A couple is suing the state of South Carolina for what they say was a medically unnecessary sexual assignment surgery performed on a 16-month-old child they eventually adopted. The child was born in 2004 with both male and female genitalia and placed in state custody after the termination of parental rights, according to court papers filed Tuesday. At the age of 16 months, doctors removed the child's male genitalia, leaving the toddler with female parts; Pam and Mark Crawford said they knew their child was born with ambiguous genitalia and raised the child as a girl starting in 2006.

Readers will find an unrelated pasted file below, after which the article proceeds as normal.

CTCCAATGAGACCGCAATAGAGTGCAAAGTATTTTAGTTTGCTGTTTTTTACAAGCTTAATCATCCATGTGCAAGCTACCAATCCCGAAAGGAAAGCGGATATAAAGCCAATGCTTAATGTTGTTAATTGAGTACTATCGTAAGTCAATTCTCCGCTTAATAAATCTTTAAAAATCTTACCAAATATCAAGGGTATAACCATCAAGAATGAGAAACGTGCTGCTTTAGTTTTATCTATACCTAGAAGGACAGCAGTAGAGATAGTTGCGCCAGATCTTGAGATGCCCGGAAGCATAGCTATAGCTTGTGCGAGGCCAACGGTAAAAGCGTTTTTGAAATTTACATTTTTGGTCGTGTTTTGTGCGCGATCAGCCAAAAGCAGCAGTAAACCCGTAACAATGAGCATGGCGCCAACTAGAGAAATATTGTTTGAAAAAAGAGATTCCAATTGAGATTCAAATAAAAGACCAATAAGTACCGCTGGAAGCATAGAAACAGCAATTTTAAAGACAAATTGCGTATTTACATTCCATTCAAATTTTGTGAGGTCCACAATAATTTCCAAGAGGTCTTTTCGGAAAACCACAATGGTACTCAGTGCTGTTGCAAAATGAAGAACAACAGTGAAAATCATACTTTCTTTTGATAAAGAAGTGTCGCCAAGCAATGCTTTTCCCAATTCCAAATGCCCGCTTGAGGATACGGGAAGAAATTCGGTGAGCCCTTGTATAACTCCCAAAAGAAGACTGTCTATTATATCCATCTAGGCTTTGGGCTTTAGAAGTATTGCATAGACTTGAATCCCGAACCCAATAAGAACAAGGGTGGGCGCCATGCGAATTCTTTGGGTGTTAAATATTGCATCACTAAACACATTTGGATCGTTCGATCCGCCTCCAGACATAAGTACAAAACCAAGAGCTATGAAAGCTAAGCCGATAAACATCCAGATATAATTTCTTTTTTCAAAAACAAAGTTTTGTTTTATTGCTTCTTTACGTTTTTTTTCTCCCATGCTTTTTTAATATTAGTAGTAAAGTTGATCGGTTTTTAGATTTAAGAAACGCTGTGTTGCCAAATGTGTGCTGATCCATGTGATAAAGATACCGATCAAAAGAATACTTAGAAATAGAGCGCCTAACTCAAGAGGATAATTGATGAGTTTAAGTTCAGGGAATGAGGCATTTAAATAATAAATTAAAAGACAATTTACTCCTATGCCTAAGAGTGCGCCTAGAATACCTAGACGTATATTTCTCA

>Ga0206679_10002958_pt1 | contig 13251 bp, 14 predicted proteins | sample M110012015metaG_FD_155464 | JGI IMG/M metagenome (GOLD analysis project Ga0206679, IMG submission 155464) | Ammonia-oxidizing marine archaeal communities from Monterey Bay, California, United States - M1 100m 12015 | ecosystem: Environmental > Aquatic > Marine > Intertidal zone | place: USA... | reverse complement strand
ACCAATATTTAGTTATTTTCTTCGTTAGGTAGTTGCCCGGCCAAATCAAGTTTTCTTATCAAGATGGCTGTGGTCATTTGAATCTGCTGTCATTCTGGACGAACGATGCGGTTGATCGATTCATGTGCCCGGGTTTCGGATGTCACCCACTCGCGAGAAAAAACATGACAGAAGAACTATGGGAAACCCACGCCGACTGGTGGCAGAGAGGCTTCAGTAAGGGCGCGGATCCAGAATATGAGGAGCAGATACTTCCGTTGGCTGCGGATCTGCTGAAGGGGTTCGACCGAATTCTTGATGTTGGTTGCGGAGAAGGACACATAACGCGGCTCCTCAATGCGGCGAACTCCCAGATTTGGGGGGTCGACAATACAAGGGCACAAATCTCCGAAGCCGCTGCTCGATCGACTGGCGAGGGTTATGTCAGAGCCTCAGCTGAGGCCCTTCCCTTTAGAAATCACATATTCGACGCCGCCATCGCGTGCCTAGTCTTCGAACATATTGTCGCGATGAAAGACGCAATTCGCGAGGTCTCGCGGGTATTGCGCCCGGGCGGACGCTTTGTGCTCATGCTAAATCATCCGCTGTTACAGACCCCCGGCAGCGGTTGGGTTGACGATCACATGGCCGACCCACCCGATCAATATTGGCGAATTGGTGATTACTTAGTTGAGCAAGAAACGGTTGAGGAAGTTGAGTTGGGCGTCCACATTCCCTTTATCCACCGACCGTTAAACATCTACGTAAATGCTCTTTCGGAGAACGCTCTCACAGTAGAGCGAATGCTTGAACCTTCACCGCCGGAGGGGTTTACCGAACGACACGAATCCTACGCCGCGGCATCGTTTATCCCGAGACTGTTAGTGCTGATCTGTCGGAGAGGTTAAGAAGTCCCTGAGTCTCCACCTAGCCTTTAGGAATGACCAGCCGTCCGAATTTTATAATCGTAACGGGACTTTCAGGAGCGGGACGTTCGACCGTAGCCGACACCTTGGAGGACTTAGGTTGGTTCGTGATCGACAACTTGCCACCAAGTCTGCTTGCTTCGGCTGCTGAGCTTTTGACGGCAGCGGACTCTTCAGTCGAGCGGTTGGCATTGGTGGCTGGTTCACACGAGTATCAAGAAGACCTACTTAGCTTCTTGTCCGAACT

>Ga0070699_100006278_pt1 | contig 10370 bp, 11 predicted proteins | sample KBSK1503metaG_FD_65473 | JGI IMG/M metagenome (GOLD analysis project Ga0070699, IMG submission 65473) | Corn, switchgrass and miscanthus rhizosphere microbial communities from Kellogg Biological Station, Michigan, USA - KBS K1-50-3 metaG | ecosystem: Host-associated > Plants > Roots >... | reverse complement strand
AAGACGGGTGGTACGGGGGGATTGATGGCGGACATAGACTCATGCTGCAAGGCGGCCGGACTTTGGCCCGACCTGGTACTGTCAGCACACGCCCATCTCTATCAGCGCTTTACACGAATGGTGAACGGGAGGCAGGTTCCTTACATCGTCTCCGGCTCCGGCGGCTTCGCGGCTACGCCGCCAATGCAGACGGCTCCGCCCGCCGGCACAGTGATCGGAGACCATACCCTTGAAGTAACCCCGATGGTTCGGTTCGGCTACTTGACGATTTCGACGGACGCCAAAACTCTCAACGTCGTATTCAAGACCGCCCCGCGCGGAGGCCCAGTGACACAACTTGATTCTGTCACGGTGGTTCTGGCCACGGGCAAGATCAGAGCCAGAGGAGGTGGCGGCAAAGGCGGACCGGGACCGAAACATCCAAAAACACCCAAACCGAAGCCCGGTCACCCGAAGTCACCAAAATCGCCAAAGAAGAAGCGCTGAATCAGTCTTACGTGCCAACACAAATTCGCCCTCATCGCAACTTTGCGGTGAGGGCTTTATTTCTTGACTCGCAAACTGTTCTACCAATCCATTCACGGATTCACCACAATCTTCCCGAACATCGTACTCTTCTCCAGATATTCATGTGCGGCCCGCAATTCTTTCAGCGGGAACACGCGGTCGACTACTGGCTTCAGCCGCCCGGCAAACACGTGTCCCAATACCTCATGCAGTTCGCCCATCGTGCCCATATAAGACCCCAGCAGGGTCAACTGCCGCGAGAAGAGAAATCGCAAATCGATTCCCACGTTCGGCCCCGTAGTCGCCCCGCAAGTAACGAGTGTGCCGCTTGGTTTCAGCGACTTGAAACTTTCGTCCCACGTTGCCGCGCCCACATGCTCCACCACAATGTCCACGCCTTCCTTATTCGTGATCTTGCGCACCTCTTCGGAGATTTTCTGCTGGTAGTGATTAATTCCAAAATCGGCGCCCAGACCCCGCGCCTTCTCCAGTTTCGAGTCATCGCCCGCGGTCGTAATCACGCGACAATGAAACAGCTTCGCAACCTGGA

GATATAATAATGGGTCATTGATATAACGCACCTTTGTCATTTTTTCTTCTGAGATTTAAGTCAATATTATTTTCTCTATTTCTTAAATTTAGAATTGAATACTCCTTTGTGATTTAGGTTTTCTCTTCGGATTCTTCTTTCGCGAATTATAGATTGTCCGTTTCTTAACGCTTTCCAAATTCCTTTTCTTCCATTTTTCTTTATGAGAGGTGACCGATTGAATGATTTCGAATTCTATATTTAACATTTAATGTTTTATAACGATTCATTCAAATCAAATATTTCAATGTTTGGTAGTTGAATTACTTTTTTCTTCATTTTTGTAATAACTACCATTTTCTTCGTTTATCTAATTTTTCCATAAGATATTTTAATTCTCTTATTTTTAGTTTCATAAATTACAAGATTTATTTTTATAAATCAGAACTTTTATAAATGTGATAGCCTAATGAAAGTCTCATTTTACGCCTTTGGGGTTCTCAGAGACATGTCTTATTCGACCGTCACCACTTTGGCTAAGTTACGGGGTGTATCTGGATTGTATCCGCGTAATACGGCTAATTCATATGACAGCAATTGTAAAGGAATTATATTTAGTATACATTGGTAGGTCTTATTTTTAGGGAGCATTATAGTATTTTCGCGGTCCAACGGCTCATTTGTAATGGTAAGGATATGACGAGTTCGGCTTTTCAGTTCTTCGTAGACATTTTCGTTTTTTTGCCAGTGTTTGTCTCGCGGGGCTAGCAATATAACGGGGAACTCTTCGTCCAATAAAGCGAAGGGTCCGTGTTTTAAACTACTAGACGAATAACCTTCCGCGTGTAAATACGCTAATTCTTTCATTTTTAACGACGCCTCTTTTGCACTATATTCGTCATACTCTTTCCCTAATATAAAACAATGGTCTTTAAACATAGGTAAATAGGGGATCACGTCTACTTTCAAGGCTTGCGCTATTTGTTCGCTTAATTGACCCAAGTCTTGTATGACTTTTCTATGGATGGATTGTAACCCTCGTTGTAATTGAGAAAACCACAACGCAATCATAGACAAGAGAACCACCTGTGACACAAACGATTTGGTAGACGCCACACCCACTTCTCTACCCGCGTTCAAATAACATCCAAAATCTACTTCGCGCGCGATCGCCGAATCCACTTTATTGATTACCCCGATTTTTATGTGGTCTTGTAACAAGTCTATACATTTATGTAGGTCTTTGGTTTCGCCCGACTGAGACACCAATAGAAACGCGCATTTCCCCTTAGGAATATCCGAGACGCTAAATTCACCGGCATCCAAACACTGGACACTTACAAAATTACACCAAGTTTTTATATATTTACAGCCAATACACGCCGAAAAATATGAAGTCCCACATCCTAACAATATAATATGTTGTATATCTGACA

But about a year ago, their now-8-year-old told them he wanted to be raised as a boy. They supported the decision, allowing him to cut his hair short and wear boys' clothes. "The doctors knew that sex assignment surgeries on infants ... poses a significant risk of imposing a gender that is ultimately rejected by the patient," attorneys claim in the suit, which argues the optional surgery should have been delayed until the child was older and self-identified as male or female. The State reports that the Department of Social Services, a former director for the department, and doctors and the hospitals they worked at (which are accused of negligence and medical malpractice for not getting the patient's informed consent before surgery) are named as defendants. About one in every 2,000 children is born "intersex," or with ambiguous genitalia. (Read more sex reassignment surgery stories.)